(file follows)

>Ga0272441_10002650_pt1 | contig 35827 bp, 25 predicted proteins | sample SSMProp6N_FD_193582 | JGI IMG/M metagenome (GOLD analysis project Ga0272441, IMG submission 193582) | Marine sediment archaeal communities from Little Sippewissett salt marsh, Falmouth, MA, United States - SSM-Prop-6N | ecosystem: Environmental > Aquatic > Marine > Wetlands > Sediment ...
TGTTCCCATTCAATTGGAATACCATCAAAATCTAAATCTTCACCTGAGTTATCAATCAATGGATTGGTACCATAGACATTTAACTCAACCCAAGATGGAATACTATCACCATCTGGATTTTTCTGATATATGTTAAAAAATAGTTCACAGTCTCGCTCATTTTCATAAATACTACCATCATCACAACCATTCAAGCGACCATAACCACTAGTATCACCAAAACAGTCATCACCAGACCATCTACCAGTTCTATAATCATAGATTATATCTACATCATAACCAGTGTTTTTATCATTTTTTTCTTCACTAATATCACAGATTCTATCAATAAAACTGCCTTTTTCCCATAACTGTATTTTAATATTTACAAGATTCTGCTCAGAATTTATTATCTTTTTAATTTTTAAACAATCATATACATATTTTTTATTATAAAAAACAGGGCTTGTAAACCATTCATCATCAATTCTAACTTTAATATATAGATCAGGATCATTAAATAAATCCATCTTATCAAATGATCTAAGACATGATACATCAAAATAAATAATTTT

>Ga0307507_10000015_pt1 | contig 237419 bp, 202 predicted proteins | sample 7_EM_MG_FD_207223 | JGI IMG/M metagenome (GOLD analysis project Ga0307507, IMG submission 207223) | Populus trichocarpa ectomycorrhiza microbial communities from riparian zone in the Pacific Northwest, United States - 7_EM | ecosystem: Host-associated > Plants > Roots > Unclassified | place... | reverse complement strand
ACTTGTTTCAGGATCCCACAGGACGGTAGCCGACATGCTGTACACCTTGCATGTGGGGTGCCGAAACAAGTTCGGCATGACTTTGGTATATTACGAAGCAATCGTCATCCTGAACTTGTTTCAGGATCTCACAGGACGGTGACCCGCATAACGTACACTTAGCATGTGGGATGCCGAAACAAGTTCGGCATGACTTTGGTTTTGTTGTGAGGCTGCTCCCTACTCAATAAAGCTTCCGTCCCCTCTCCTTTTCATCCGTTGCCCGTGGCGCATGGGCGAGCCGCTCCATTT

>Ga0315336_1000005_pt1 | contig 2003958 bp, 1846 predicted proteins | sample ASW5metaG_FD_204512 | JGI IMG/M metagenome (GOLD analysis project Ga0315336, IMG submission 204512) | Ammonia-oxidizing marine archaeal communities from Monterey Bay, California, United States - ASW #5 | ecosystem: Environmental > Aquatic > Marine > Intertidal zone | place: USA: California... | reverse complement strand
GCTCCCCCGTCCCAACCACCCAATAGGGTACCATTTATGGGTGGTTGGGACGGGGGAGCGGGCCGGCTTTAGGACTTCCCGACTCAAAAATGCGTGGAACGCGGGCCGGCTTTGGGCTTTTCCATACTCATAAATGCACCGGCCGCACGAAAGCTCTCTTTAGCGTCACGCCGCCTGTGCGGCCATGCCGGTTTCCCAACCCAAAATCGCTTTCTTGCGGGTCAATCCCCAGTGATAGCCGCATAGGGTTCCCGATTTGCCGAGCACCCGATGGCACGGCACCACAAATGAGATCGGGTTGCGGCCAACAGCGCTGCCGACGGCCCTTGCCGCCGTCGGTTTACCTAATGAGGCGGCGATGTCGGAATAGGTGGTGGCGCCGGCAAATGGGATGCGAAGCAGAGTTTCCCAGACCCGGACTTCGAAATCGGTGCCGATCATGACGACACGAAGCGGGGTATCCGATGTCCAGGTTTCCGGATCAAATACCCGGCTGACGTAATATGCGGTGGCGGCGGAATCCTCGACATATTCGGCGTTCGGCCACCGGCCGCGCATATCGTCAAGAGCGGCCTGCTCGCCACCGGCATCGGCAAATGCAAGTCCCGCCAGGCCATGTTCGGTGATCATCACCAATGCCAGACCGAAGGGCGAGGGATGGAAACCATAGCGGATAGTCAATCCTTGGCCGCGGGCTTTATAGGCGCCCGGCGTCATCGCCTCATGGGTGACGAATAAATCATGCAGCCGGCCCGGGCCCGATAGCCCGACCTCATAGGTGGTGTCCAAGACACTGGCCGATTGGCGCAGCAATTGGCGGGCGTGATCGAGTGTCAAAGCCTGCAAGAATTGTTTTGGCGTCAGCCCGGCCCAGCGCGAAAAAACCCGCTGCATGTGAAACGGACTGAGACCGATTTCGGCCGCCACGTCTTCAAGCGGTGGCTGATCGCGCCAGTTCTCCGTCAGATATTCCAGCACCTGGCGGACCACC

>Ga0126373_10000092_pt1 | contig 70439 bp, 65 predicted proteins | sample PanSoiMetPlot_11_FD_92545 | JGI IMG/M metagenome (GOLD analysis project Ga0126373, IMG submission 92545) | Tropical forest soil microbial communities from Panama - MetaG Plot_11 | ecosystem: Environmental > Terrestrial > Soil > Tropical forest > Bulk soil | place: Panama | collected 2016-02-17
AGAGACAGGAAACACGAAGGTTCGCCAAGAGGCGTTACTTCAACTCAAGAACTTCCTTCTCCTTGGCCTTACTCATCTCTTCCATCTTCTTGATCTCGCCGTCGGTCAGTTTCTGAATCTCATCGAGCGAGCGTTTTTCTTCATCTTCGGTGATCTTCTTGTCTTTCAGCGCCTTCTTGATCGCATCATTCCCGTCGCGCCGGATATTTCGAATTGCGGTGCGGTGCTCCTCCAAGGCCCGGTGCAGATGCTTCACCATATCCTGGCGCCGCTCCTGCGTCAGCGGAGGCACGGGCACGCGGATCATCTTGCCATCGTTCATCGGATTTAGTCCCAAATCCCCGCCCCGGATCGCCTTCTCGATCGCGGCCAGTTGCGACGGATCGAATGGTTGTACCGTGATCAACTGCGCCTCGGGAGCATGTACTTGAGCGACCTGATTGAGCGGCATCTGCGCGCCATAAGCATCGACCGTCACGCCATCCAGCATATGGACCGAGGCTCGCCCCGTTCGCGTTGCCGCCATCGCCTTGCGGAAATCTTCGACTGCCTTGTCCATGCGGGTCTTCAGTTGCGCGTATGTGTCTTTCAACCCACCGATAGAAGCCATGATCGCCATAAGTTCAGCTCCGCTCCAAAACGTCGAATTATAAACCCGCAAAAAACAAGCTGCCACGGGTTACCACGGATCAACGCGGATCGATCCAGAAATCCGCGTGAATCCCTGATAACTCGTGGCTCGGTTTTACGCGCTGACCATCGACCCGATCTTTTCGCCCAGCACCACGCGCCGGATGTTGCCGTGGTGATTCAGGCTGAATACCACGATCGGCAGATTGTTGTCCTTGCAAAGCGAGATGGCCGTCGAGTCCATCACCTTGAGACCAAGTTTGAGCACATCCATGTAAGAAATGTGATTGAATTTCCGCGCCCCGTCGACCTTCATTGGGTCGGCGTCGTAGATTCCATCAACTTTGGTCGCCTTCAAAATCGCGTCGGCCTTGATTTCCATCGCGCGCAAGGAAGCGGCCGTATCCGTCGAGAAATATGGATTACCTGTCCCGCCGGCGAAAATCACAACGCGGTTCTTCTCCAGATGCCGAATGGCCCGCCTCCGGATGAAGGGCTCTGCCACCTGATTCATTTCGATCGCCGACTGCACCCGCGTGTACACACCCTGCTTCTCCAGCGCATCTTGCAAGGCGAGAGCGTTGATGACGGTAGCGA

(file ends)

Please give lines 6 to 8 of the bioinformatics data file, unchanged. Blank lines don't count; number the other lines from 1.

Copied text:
GCTCCCCCGTCCCAACCACCCAATAGGGTACCATTTATGGGTGGTTGGGACGGGGGAGCGGGCCGGCTTTAGGACTTCCCGACTCAAAAATGCGTGGAACGCGGGCCGGCTTTGGGCTTTTCCATACTCATAAATGCACCGGCCGCACGAAAGCTCTCTTTAGCGTCACGCCGCCTGTGCGGCCATGCCGGTTTCCCAACCCAAAATCGCTTTCTTGCGGGTCAATCCCCAGTGATAGCCGCATAGGGTTCCCGATTTGCCGAGCACCCGATGGCACGGCACCACAAATGAGATCGGGTTGCGGCCAACAGCGCTGCCGACGGCCCTTGCCGCCGTCGGTTTACCTAATGAGGCGGCGATGTCGGAATAGGTGGTGGCGCCGGCAAATGGGATGCGAAGCAGAGTTTCCCAGACCCGGACTTCGAAATCGGTGCCGATCATGACGACACGAAGCGGGGTATCCGATGTCCAGGTTTCCGGATCAAATACCCGGCTGACGTAATATGCGGTGGCGGCGGAATCCTCGACATATTCGGCGTTCGGCCACCGGCCGCGCATATCGTCAAGAGCGGCCTGCTCGCCACCGGCATCGGCAAATGCAAGTCCCGCCAGGCCATGTTCGGTGATCATCACCAATGCCAGACCGAAGGGCGAGGGATGGAAACCATAGCGGATAGTCAATCCTTGGCCGCGGGCTTTATAGGCGCCCGGCGTCATCGCCTCATGGGTGACGAATAAATCATGCAGCCGGCCCGGGCCCGATAGCCCGACCTCATAGGTGGTGTCCAAGACACTGGCCGATTGGCGCAGCAATTGGCGGGCGTGATCGAGTGTCAAAGCCTGCAAGAATTGTTTTGGCGTCAGCCCGGCCCAGCGCGAAAAAACCCGCTGCATGTGAAACGGACTGAGACCGATTTCGGCCGCCACGTCTTCAAGCGGTGGCTGATCGCGCCAGTTCTCCGTCAGATATTCCAGCACCTGGCGGACCACC

>Ga0126373_10000092_pt1 | contig 70439 bp, 65 predicted proteins | sample PanSoiMetPlot_11_FD_92545 | JGI IMG/M metagenome (GOLD analysis project Ga0126373, IMG submission 92545) | Tropical forest soil microbial communities from Panama - MetaG Plot_11 | ecosystem: Environmental > Terrestrial > Soil > Tropical forest > Bulk soil | place: Panama | collected 2016-02-17
AGAGACAGGAAACACGAAGGTTCGCCAAGAGGCGTTACTTCAACTCAAGAACTTCCTTCTCCTTGGCCTTACTCATCTCTTCCATCTTCTTGATCTCGCCGTCGGTCAGTTTCTGAATCTCATCGAGCGAGCGTTTTTCTTCATCTTCGGTGATCTTCTTGTCTTTCAGCGCCTTCTTGATCGCATCATTCCCGTCGCGCCGGATATTTCGAATTGCGGTGCGGTGCTCCTCCAAGGCCCGGTGCAGATGCTTCACCATATCCTGGCGCCGCTCCTGCGTCAGCGGAGGCACGGGCACGCGGATCATCTTGCCATCGTTCATCGGATTTAGTCCCAAATCCCCGCCCCGGATCGCCTTCTCGATCGCGGCCAGTTGCGACGGATCGAATGGTTGTACCGTGATCAACTGCGCCTCGGGAGCATGTACTTGAGCGACCTGATTGAGCGGCATCTGCGCGCCATAAGCATCGACCGTCACGCCATCCAGCATATGGACCGAGGCTCGCCCCGTTCGCGTTGCCGCCATCGCCTTGCGGAAATCTTCGACTGCCTTGTCCATGCGGGTCTTCAGTTGCGCGTATGTGTCTTTCAACCCACCGATAGAAGCCATGATCGCCATAAGTTCAGCTCCGCTCCAAAACGTCGAATTATAAACCCGCAAAAAACAAGCTGCCACGGGTTACCACGGATCAACGCGGATCGATCCAGAAATCCGCGTGAATCCCTGATAACTCGTGGCTCGGTTTTACGCGCTGACCATCGACCCGATCTTTTCGCCCAGCACCACGCGCCGGATGTTGCCGTGGTGATTCAGGCTGAATACCACGATCGGCAGATTGTTGTCCTTGCAAAGCGAGATGGCCGTCGAGTCCATCACCTTGAGACCAAGTTTGAGCACATCCATGTAAGAAATGTGATTGAATTTCCGCGCCCCGTCGACCTTCATTGGGTCGGCGTCGTAGATTCCATCAACTTTGGTCGCCTTCAAAATCGCGTCGGCCTTGATTTCCATCGCGCGCAAGGAAGCGGCCGTATCCGTCGAGAAATATGGATTACCTGTCCCGCCGGCGAAAATCACAACGCGGTTCTTCTCCAGATGCCGAATGGCCCGCCTCCGGATGAAGGGCTCTGCCACCTGATTCATTTCGATCGCCGACTGCACCCGCGTGTACACACCCTGCTTCTCCAGCGCATCTTGCAAGGCGAGAGCGTTGATGACGGTAGCGA